Protect Your Real Estate

Protect Your Real Estate



Clients choose a real estate trust for privacy, asset protection and sometimes taxes. Which of these matters to you will determine the type of trust you need. Note, real estate trusts are also often referred to as personal property or land trusts. We offer both revocable and irrevocable trusts.


Real estate transactions and titles are public record. Many counties put their databases online for everyone to see. Owning property via an anonymous trust keeps your information from prying eyes.


Utilizing an irrevocable trust removes the title from your name and places the property beyond the reach of creditors. They cannot take what you do not own.


A trust allows you to shift income to low or no tax jurisdictions. Why pay more in state taxes when you don't have to?

Discover whether a revocable or irrevoable trust is for you below.


A revocable trust is the simplest form of trust available. They may be used for anonymously owning assets and for bypassing probate. They are also referred to as a Revocable Living Trust (RLT) and are a common estate planning tool.

As the name implies, the trust may be revoked at anytime by you. Thus dissolving the trust and returning the asset to your name. Since the trust can easily be revoked it does not provide asset protection. A judge may order you to dissolve the trust and distribute assets to creditors in case of a judgement.

This trust may be used for not only your home, but also car and other titleable property. For this reason they are sometimes referred to as a personal property trust.


An irrevocable trust cannot be dissolved by court order. It is a more complex document which provides asset protection and tax benefits, in addition to privacy. You may be a beneficiary and act as trustee.

These benefits extend to not just real estate. You may place checking, savings and brokerage accounts into the trust, along with businesses and other assets, e.g. crypto currencies and collectibles.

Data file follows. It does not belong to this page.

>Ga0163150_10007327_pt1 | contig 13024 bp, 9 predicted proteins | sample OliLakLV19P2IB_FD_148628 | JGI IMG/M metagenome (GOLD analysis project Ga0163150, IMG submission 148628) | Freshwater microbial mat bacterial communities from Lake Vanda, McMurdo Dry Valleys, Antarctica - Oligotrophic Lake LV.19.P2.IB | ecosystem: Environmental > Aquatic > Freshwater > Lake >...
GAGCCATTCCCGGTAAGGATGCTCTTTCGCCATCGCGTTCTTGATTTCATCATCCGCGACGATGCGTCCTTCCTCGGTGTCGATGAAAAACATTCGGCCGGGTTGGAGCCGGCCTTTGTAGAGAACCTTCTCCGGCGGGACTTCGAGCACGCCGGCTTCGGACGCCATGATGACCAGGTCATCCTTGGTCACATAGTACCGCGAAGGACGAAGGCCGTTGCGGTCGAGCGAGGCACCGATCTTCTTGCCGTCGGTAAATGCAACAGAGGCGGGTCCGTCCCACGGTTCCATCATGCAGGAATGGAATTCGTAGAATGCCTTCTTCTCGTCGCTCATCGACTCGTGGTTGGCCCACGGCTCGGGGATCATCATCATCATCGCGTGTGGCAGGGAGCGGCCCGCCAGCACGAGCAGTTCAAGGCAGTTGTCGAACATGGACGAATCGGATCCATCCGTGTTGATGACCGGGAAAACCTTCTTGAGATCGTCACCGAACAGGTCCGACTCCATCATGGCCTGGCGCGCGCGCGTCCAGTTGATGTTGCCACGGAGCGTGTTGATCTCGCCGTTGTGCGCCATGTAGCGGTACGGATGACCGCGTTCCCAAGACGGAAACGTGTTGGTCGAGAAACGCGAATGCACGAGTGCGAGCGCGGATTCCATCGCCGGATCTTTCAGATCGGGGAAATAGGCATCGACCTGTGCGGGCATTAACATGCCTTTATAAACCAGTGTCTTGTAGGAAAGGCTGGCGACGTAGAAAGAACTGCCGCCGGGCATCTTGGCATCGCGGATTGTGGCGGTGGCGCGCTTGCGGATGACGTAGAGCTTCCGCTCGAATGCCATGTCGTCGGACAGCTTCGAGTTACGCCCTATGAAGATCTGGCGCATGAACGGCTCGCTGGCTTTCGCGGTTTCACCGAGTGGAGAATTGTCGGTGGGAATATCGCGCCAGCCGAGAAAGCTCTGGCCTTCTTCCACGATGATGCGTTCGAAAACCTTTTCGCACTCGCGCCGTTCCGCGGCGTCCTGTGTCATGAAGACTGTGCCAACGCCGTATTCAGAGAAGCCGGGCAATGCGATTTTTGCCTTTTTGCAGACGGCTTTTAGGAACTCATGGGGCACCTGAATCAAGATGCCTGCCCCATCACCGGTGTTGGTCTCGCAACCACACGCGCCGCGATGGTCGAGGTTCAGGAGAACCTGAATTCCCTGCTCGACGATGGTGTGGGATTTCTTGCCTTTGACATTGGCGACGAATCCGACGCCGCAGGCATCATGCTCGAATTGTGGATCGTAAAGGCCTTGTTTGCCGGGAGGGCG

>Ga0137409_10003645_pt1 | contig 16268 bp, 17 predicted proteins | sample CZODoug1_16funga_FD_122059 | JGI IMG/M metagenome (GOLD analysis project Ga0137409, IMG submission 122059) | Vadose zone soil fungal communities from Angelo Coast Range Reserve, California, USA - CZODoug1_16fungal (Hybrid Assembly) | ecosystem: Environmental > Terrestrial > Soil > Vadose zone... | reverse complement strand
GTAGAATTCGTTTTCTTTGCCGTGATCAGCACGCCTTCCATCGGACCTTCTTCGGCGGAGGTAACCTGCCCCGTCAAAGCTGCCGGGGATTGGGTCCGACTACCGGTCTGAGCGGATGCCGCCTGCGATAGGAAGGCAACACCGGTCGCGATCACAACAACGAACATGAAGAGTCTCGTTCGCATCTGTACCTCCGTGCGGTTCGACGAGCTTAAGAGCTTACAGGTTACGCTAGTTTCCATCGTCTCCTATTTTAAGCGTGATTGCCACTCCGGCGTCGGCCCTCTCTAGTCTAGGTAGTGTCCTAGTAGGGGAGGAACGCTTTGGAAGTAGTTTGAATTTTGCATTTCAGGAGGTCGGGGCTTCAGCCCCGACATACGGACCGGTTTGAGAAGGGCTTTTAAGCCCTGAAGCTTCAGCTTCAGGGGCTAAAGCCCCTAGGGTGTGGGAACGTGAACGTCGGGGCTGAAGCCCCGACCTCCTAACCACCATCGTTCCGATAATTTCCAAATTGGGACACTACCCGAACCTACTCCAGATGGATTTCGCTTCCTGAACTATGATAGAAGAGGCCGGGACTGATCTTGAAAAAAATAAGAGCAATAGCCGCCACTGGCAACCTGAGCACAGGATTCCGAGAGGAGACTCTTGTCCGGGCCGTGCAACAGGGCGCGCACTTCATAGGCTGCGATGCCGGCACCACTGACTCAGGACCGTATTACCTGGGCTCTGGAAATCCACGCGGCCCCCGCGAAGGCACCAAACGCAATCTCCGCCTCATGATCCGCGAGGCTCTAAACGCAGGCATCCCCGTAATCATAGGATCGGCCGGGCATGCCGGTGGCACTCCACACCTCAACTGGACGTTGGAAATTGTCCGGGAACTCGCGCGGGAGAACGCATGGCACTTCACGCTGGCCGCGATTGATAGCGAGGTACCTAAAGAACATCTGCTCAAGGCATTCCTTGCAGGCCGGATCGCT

A trust and an anonymous company may both be used for titling property. While a company is less expensive, there are some potential drawbacks to keep in mind.

First, while a company may own a personal home there are no asset protection benefits. This is because the company must have a legitimate business purpose to provide limited liability. Simply owning a home is not a business. Thus, you would not be protected if someone slipped and fell on your property. A rental property would receive asset protection given it is a legitimate business.

Second, many lenders will not provide a mortgage to a home inside of a company - even with a personal guarantee. You may purchase the home in your name and quit claim it. However, this would leave a trace with your name formerly being associated with the property and transferring the title in this way can accelerate the mortgage or "due on sale" clause. Not every bank will care enough to pursue you, but there is a chance they will notice and take action.

Placing your home into a trust does not accelerate the loan due to the Garn-St Germain Act. Further, an irrevocable trust provides asset protection regardless of whether you have a legitimate business, i.e. a rental property.


Privacy is a right, but you have to right for it.

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